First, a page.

After months of planning, packing, panicking and preparing we finally hit the road for our move to the Pacific Northwest!
The movers packed our house Wednesday and Thursday, they loaded the truck and our vehicle on Friday, and our families met us at the Corkscrew Saloon in Medina, Ohio, for one last send-off/early Mother’s Day luncheon on Saturday.
We had never eaten at the saloon before but I recommend it– my Red Bliss pierogies were AWESOME, and I managed to steal a few bite’s of my husband’s kielbasa and kraut. Yum!
Our goal was to make it to Wisconsin by Saturday night so we could power through the Midwest, most of which we had seen before, and then have a little more time to explore once we reached the Badlands and areas of the country where we hadn’t spent much time.
We had an easy time buzzing through western Ohio and Indiana, but as we somewhat anticipated, things started getting dicey as we headed into Chicago. I didn’t expect Saturday afternoon traffic to be quite so heavy, but I’m attributing it to the 20-miles of construction along I-90. 20 MILES! We have lots of road construction in Ohio, but I think we segment the work vs. tearing up the entire project and then slowly piecing it back together.
We hit our goal and spent the night in Wisconsin. We decided to stick with hotels that included breakfast so we could grab a bite, fill up the gas tank and hit the road without too many unnecessary morning stops (read: for food, drink, bathrooms or gas).
My husband rode his motorcycle through the 48 continental states but I’ve only visited about 30, mostly east of the Dakotas. He volunteered to drive as much as possible on this trip so I could take it all in, especially the first few days before he had to get back to work, at which point I would have to drive so he could take phone calls, etc.
On day two, the weather was not particularly cooperative with this plan, or any plans we had, for that matter.
Things were good through Minnesota– a little overcast, but I loved the scenery. I can live anywhere there are trees, lakes and hills. It started to flatten out as we veered toward South Dakota with lots of wind turbines in full swing. There were entire farms of wind turbines–definitely the most I’ve seen in any one place.
We grabbed lunch on the go and just as we entered South Dakota the Wall Drugs signs began. We lost count after 30+. That has to be the most advertised stop in the state, and that’s saying something given its competition includes Mount Rushmore, the Crazy Horse Memorial and the Badlands!
Both of us have visited all of those locations so we thought we would try to make it to Rapid City and catch the Badlands on the way if the lighting was good and we could take a few pictures.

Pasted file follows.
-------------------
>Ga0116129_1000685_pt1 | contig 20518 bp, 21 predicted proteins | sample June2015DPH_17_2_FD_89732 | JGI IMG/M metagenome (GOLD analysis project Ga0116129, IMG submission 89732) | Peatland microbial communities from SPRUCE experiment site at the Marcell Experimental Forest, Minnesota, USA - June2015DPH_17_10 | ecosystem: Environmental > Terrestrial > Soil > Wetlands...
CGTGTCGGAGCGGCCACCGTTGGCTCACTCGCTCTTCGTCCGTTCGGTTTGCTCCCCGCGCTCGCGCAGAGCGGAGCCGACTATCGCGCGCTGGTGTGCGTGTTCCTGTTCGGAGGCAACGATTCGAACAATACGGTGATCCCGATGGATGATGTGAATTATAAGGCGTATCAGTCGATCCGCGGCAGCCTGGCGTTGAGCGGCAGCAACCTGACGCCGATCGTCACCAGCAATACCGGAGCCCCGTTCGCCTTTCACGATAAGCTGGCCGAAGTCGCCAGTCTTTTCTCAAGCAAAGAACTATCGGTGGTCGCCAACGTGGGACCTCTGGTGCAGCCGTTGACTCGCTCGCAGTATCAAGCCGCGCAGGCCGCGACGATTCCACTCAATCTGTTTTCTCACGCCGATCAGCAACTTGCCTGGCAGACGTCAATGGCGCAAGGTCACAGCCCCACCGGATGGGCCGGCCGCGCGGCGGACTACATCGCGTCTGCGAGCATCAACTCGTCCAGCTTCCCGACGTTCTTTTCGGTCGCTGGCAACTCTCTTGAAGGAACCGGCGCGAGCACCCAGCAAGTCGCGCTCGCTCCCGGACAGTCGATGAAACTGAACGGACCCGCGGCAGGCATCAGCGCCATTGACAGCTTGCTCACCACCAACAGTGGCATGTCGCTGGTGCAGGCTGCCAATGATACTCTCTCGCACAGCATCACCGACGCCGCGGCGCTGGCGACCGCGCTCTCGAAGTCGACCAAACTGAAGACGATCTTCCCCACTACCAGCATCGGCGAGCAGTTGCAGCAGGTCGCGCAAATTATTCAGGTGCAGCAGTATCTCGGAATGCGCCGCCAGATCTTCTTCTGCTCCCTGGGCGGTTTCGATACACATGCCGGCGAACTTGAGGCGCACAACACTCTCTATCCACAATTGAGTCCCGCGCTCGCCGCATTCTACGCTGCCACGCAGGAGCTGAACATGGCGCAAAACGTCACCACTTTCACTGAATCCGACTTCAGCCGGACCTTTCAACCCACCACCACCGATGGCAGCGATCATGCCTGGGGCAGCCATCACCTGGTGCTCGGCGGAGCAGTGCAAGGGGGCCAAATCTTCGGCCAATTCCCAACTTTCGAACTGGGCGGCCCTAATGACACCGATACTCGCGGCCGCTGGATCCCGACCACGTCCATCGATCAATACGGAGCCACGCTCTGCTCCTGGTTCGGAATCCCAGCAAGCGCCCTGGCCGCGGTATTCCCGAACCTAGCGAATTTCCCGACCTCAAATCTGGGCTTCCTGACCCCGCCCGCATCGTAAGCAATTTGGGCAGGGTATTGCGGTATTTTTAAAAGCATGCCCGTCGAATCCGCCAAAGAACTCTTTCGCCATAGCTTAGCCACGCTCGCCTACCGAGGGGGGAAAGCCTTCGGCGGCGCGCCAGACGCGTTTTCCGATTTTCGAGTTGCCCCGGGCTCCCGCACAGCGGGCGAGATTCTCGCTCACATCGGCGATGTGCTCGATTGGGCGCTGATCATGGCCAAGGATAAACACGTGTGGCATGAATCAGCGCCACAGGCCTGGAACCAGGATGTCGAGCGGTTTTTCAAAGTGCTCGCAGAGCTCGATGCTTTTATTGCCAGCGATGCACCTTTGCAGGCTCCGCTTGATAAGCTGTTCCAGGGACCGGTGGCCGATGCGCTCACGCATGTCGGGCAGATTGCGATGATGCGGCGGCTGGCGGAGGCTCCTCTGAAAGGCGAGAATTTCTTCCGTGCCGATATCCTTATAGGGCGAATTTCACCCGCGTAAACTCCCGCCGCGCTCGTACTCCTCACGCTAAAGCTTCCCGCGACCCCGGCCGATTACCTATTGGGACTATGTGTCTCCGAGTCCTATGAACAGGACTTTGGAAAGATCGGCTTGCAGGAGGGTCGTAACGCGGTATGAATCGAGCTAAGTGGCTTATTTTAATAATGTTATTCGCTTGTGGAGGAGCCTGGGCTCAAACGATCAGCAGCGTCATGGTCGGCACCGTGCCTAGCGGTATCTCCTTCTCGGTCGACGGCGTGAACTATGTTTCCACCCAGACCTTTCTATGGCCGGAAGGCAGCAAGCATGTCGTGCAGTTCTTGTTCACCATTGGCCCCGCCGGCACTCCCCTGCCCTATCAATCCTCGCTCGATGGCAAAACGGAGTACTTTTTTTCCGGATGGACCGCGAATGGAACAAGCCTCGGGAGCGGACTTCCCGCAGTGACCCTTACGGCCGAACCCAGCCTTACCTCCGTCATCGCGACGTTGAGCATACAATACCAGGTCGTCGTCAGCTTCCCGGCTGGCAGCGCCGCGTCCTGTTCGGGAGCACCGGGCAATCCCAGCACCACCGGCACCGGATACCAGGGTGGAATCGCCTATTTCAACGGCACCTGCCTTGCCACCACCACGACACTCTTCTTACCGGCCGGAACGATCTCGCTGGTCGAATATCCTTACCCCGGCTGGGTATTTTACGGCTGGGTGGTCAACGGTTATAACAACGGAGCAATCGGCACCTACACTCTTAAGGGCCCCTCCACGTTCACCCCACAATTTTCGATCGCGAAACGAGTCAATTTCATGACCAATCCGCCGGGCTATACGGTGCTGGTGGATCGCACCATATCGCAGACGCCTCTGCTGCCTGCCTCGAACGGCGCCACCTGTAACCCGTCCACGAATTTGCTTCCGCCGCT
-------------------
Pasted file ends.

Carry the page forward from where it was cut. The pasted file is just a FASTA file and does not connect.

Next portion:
Unfortunately the weather did not cooperate.
As we started across the state, the weather turned, with the sky alternating between black and gray cloud, heavy wind and then an unexpected and frightening period of hail. Cars were piled up under the few overpasses–the hail was the size of 50 cent pieces–and my windshield ended up getting cracked! Our radio was constantly interrupted with severe weather warnings, including tornadoes, which ended up touching down right where we passed!
As we continued west, the rain/hail/tornadoes began to let up, and the snow began. I will be perfectly honest–despite having looked over the weather and noticing the very low temperatures around the Badlands, we were not prepared for snow.
And not just snow–blizzards. To the extent that we had to pull off at an exit to buy new windshield wipers, oil and gas and review our plans. The Badlands simply weren’t going to happen. We were going to have to try to drive safely through to Rapid City and call it a day. We were both on high alert as we headed into the snow, and I am not exaggerating when I say we saw at least three dozen cars, trucks and semis in the ditch.
It was an exhausting drive, but we did make it to Rapid City by dinner time and decided to call it a day. Neither of us had the energy or desire to keep driving–we decided to grab dinner, go to bed and then start out early when the weather was hopefully improved.
We drove into Rapid City to try the Firehouse Wine Cellars and Firehouse Brewing Company, but everything was closed. In part because it was a Sunday, but in part because it’s not peak season. We ended up at Sanford’s Grub and Pub, which reminded me of Mike’s Place in Kent, Ohio, with the eclectic interior, winding areas of seating and extensive menu. Our food was food, but we were ready for bed, hoping the entire trip wasn’t going to be quite so intense.
An interesting start to our cross-country adventure!
Here are a few other pictures of things I saw along the way: